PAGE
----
Saturday sees a celebration of Greerton’s cherry blossom – although with the wild weather of the past few days I have been wondering how much blossom would be left. Greerton Mainstreet manager Victoria Thomas had the same fears and says she has been crossing everything she could to try and encourage the blossom to stay.
“But we’ve been lucky,” Victoria told me today. “The blossom wasn’t full out so although the trees have been knocked around a bit everything’s hanging on. And I think petals floating in the air just makes it all the more beautiful.”
The Japanese call this effect sakura fubuki, or cherry blossom blizzard.
The village is planted with Prunus Awanui, a tree discovered and developed by Taranaki plantsman Keith Adams who saw the potential in it and named it for the area of New Plymouth he lived in. (Keith is better known for his rhododendron-hunting expeditions to the tropics.)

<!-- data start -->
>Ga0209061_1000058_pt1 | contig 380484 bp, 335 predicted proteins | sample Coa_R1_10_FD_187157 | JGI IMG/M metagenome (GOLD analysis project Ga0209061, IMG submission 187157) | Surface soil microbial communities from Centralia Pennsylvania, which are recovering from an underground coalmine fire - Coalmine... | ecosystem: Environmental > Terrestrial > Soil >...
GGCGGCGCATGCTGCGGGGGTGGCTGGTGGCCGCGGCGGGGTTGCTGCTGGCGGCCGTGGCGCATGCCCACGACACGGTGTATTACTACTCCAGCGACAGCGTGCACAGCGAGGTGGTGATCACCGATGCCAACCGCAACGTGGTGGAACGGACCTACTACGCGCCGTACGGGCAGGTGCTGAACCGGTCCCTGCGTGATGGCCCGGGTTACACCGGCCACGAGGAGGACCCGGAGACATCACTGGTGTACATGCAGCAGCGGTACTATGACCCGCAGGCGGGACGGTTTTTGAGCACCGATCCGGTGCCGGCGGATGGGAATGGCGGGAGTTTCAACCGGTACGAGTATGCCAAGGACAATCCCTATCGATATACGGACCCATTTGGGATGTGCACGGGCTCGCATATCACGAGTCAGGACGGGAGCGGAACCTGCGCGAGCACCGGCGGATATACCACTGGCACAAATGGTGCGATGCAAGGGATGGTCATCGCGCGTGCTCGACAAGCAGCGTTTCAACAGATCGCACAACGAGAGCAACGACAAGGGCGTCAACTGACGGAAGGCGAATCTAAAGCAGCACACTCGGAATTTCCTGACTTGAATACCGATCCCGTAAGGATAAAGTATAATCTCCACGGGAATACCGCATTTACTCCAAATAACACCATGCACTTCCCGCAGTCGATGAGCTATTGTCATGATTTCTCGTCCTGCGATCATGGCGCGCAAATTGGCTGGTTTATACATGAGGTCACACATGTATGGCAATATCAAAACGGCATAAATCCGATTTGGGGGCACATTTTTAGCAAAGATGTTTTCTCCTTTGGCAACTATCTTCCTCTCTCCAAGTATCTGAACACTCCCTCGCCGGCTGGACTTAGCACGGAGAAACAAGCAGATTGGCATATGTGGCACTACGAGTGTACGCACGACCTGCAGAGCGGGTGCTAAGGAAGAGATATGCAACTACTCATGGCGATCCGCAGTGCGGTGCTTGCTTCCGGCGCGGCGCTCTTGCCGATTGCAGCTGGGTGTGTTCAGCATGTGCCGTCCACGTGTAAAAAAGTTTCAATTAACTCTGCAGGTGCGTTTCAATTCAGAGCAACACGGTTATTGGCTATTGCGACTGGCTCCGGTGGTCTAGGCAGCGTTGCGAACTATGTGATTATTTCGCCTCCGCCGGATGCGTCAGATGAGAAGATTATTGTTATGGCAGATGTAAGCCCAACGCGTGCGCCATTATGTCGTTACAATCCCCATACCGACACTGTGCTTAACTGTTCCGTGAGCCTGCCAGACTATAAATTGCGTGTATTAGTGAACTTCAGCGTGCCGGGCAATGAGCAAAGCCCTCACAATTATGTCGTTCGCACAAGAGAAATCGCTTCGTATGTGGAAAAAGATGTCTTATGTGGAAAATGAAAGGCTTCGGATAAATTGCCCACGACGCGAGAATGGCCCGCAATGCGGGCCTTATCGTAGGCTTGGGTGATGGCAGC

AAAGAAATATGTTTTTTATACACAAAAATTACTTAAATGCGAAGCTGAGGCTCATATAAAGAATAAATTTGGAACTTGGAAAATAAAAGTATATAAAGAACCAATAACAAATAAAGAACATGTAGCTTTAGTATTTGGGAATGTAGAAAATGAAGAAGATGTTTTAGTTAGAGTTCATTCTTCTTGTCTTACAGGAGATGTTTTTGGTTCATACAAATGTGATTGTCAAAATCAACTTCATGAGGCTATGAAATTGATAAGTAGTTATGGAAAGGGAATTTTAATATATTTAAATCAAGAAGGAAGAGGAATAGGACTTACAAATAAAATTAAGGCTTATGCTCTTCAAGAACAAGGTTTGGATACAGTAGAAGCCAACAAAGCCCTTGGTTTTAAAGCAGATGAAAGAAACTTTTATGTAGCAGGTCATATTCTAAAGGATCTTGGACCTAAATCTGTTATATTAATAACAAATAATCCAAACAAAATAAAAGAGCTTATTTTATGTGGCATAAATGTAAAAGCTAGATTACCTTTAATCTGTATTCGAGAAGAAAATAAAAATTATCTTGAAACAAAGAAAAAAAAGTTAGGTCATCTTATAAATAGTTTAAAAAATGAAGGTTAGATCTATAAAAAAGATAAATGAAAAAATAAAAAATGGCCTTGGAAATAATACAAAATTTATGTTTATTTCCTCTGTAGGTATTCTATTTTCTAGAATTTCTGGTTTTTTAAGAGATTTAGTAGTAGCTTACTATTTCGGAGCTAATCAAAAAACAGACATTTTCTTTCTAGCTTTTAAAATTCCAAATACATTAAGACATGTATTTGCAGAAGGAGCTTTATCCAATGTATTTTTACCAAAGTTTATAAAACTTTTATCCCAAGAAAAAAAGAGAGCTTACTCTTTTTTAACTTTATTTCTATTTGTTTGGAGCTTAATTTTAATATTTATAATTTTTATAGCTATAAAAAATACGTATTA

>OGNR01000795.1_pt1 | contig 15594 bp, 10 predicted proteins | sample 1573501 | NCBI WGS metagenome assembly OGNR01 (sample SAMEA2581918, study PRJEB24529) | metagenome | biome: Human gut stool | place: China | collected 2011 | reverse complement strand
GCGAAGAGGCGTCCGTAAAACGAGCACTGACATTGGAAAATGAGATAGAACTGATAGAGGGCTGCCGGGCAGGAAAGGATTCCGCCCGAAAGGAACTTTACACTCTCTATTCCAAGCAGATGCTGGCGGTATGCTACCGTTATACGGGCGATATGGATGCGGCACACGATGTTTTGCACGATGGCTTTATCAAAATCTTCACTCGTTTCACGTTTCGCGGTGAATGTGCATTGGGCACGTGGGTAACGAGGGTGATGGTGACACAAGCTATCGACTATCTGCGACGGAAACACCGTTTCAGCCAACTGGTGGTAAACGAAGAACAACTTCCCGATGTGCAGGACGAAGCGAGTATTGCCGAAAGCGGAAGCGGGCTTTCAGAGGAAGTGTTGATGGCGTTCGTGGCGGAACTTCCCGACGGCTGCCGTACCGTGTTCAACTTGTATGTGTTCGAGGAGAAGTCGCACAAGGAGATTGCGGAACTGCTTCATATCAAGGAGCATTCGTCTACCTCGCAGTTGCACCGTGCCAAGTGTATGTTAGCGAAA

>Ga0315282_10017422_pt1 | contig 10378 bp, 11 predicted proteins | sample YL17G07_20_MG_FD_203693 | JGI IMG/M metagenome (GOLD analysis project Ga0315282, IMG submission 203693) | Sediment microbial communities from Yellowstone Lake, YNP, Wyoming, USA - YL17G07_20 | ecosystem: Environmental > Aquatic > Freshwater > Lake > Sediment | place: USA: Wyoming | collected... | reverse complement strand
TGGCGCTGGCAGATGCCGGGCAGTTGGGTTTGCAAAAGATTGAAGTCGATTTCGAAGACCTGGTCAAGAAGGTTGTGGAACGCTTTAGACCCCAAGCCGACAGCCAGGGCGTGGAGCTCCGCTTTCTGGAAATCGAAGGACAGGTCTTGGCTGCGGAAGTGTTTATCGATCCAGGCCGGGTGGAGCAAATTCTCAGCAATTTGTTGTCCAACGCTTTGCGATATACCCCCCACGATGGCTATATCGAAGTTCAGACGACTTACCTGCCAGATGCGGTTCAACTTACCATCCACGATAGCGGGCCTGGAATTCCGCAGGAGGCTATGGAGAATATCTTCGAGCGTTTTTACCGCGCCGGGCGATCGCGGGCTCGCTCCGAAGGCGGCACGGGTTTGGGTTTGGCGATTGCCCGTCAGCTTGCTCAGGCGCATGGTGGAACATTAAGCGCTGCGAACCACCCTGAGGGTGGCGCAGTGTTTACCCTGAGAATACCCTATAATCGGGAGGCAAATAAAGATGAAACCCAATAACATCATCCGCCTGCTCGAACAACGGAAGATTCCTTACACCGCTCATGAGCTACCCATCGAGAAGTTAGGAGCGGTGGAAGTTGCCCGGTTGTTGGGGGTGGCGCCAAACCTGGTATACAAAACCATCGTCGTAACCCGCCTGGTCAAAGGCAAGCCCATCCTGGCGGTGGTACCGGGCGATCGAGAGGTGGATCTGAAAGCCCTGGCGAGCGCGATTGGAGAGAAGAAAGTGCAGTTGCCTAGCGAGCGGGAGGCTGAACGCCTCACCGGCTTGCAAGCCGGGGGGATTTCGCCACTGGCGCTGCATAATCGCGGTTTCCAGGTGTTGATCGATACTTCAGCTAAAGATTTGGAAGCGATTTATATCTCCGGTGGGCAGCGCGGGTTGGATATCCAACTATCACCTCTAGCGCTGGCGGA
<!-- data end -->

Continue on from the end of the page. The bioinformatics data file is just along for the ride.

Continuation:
The festival, which is billed as a family day, begins at 10.30am with action focused on the village green on Chadwick Rd.
On Sunday, from 10am-4pm, there’s a celebration of spring gardens and gardening at Te Puna Quarry Park with a new event, Spring Fling.
There will be floral demonstrations with Francine Thomas, talks on orchid care, a children’s corner (including readings by Tommy Kapai), abseiling, Devonshire teas with scones baked on site by Shona Purves (brave woman), garden sculpture and ceramic art for the garden.
And, of course, plants for sale – including clivias, fuchsias, shrubs, perennials, ornamental trees, fruit trees, microgreens, and plants to attract butterflies.
The Spring Fling isn’t replacing the popular QuarryFest (taking place on November 3) but is all about encouraging people into the 32ha park at a time when when the gardens are at a seasonal peak.
Te Puna Quarry Park is signposted off SH2 north of Tauranga (coming from the city turn left into Quarry Rd and follow it to the end). There are large carparks available for the event with minibuses shuttling back and forth to the park entry. The Spring Fling will go ahead rain or shine (only a torrential downpour will see it cancelled, organisers say).